Circumcision blamed in baby’s herpes death

NEW YORK — City health officials are investigating the death of a baby boy who was one of three infants to contract herpes after a rabbi circumcised them.

Ten days after Rabbi Yitzhok Fischer performed religious circumcisions on twins in October, one died of herpes and the other tested positive for the virus, according to a complaint filed by the Health Department in Manhattan Supreme Court.

The complaint, reported yesterday in the New York Daily News, also said health officials later found a third baby who had contracted herpes after being circumcised by Mr. Fischer in late 2003.

Under Jewish law, a mohel — someone who performs circumcisions — draws blood from the circumcision wound. Most mohels do it by hand, but Mr. Fischer uses a rare practice in which he uses his mouth.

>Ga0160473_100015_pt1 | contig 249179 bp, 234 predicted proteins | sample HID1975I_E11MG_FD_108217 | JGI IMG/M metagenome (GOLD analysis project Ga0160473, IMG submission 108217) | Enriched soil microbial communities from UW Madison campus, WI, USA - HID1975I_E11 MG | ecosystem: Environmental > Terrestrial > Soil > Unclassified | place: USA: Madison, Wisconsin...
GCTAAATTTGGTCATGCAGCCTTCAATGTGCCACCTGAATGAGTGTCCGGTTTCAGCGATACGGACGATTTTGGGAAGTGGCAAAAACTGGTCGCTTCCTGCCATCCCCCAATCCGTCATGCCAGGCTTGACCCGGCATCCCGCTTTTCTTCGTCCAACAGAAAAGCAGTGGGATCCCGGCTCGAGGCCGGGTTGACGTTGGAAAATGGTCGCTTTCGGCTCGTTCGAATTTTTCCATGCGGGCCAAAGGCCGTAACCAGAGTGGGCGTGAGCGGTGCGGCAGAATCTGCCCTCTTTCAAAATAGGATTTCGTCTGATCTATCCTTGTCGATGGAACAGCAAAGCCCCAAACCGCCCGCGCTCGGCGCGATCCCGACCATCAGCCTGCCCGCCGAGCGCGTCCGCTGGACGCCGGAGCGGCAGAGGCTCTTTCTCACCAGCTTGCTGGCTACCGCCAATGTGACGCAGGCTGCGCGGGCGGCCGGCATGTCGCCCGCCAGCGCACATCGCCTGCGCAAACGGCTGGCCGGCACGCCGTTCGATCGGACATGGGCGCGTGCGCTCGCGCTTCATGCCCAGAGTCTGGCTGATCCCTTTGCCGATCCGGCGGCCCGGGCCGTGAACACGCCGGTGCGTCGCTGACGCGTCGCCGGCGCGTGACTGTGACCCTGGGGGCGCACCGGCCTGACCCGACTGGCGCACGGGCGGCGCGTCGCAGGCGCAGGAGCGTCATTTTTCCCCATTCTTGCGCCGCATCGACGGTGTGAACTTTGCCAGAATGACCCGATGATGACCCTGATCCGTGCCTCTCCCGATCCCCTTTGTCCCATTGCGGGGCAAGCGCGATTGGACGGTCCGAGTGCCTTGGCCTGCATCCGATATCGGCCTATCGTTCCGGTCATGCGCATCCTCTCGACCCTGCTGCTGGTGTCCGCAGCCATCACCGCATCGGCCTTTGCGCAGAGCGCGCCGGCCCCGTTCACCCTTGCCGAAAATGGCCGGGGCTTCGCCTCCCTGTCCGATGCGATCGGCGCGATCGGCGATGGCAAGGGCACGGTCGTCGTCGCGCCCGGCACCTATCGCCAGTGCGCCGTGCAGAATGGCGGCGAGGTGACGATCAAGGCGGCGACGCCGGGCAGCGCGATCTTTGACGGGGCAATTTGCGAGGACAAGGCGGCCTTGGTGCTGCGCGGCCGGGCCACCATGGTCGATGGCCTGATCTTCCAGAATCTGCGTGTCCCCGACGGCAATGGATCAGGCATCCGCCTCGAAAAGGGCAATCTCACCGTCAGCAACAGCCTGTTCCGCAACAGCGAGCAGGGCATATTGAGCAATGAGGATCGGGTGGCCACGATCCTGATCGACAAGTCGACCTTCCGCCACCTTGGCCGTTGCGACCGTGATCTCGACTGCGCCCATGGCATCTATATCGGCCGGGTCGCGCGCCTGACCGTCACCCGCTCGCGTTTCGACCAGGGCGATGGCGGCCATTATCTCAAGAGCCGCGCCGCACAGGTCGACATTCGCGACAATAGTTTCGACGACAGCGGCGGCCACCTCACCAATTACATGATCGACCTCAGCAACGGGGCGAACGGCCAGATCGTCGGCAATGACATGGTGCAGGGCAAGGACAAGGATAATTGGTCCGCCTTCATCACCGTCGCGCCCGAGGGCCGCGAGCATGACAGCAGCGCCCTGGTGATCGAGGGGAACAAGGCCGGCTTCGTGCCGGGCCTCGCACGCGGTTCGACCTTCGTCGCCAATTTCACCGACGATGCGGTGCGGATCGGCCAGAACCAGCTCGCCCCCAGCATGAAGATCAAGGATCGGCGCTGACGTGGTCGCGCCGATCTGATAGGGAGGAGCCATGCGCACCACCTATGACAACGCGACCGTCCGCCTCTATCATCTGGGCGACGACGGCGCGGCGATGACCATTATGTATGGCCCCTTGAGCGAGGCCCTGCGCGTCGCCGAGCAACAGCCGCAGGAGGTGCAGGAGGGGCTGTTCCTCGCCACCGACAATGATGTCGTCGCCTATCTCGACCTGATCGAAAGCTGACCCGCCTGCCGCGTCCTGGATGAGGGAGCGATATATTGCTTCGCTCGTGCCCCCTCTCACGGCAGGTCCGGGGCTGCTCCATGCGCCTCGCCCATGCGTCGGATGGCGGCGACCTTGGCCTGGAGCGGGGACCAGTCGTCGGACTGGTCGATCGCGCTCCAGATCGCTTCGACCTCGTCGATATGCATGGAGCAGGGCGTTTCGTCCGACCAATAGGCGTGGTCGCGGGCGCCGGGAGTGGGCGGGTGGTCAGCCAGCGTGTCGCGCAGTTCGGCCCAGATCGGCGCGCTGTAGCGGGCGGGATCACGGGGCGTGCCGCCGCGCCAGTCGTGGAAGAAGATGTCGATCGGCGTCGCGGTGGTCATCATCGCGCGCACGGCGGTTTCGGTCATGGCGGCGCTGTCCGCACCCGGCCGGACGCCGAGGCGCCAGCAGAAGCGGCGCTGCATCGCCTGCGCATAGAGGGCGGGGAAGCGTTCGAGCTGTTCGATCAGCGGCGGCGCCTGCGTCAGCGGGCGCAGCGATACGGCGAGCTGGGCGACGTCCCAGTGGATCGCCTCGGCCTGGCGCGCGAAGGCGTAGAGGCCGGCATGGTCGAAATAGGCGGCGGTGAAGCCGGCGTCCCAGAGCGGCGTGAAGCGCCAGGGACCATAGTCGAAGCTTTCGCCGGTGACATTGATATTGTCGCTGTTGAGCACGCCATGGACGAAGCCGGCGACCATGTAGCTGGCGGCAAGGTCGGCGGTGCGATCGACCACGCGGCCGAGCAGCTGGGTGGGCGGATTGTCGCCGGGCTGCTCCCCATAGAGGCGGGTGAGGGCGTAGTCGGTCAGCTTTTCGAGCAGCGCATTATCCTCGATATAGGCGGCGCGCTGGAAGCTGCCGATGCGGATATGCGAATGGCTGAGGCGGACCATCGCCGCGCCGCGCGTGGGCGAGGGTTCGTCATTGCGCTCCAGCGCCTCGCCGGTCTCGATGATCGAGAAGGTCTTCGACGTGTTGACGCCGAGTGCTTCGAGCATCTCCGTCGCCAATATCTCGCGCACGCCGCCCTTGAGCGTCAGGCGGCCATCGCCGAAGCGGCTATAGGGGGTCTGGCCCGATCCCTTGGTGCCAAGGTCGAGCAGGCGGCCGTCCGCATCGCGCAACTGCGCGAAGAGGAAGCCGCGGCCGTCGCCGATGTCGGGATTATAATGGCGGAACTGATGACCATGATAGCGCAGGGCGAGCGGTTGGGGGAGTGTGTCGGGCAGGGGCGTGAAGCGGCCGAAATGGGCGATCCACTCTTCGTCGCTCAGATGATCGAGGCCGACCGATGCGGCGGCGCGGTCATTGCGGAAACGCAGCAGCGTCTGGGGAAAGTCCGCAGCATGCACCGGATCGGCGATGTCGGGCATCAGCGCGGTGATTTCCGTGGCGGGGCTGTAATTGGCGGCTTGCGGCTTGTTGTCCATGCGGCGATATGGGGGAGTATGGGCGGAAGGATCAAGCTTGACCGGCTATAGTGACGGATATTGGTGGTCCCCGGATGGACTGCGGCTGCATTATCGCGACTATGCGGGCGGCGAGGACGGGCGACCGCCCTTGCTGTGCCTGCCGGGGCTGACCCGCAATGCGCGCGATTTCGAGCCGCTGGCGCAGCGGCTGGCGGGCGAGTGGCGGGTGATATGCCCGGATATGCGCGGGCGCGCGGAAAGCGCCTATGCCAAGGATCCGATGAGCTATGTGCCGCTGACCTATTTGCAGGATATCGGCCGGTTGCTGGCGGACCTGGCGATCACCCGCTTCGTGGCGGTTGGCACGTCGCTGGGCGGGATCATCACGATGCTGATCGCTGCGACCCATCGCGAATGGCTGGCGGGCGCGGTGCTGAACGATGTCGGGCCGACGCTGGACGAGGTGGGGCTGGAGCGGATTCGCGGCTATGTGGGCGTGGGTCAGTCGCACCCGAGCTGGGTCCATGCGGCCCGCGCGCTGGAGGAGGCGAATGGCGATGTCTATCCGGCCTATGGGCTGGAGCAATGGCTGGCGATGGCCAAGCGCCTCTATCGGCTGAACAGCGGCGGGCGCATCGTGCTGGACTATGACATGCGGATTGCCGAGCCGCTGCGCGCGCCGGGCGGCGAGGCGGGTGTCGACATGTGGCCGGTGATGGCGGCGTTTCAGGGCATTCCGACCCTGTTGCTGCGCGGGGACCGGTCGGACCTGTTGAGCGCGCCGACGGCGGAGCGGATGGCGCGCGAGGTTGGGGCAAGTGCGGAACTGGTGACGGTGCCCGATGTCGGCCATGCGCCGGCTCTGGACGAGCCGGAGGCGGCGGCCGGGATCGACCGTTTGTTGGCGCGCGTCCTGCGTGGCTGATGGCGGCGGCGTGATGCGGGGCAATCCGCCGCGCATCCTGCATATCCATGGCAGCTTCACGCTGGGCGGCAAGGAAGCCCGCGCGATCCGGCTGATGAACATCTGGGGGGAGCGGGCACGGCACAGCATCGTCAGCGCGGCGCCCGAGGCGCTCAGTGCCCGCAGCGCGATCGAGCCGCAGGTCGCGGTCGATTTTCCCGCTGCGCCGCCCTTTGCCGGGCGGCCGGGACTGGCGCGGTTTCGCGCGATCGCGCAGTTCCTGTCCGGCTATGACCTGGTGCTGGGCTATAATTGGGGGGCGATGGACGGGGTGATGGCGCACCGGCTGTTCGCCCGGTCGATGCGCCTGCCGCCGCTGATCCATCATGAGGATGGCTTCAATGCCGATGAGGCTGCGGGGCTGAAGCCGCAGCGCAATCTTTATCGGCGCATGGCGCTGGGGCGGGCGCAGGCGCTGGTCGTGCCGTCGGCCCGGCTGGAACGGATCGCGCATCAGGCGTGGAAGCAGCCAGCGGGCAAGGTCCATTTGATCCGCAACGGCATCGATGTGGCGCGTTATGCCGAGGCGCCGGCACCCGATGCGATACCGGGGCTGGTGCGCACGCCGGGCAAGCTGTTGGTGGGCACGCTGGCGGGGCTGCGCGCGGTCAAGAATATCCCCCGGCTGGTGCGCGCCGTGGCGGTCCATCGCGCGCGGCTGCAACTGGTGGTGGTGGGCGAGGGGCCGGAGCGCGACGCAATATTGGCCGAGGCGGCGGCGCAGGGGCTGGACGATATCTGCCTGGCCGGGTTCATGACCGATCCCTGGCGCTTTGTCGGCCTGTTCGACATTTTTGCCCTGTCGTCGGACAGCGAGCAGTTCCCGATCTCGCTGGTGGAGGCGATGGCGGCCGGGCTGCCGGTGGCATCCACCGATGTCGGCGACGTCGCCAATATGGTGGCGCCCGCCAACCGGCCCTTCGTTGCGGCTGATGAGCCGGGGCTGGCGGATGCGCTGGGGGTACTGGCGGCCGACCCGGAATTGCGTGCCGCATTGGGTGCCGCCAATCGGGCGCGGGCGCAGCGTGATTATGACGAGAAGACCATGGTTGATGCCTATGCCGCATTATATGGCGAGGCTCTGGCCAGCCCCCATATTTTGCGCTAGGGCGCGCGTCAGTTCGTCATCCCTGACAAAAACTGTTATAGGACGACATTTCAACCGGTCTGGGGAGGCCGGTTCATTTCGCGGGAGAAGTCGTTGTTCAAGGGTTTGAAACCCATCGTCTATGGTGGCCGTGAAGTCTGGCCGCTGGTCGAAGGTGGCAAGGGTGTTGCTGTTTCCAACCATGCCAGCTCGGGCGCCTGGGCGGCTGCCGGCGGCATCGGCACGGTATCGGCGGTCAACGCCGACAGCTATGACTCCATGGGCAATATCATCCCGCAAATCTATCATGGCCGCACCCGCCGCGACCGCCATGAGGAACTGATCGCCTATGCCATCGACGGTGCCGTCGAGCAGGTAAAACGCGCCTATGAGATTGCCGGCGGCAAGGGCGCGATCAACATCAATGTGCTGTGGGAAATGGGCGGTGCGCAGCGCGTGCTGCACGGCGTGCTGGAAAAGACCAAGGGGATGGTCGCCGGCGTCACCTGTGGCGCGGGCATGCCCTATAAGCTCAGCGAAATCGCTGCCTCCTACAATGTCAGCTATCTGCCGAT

School bus driver charged with drinking

CHARLOTTE — A school bus driver who had been drinking was tracked down by authorities after one of his passengers called 911 from a cell phone and reported that the man was asleep at the wheel.

Vernon Tobias Wallace, 23, was charged Tuesday with driving with alcohol in his system after police and school officials finally found him and pulled over his bus. Another driver finished the route.

None of the about 30 students headed for Phillip O. Berry Academy of Technology was injured, said a school district spokeswoman.

Police would not release test results of Mr. Wallace’s blood-alcohol concentration but said it was below 0.04. The legal blood-alcohol concentration in North Carolina is 0.08 for recreational drivers, 0.04 for commercial drivers and 0.0 for drivers of school buses and day-care vans.


Teen gets year for airline bomb threat

PHILADELPHIA — A young woman who had a friend call a bomb threat into the Philadelphia airport to avoid missing her flight to London was sentenced yesterday to a year in prison.

Hatice Ceylan, 19, Edgewater Park, N.J., also was ordered with her friend to reimburse American Airlines $9,075 and pay $100 to each of the about 20 people aboard a flight delayed by the bomb scare.

She also was given three years of probation after getting out of prison.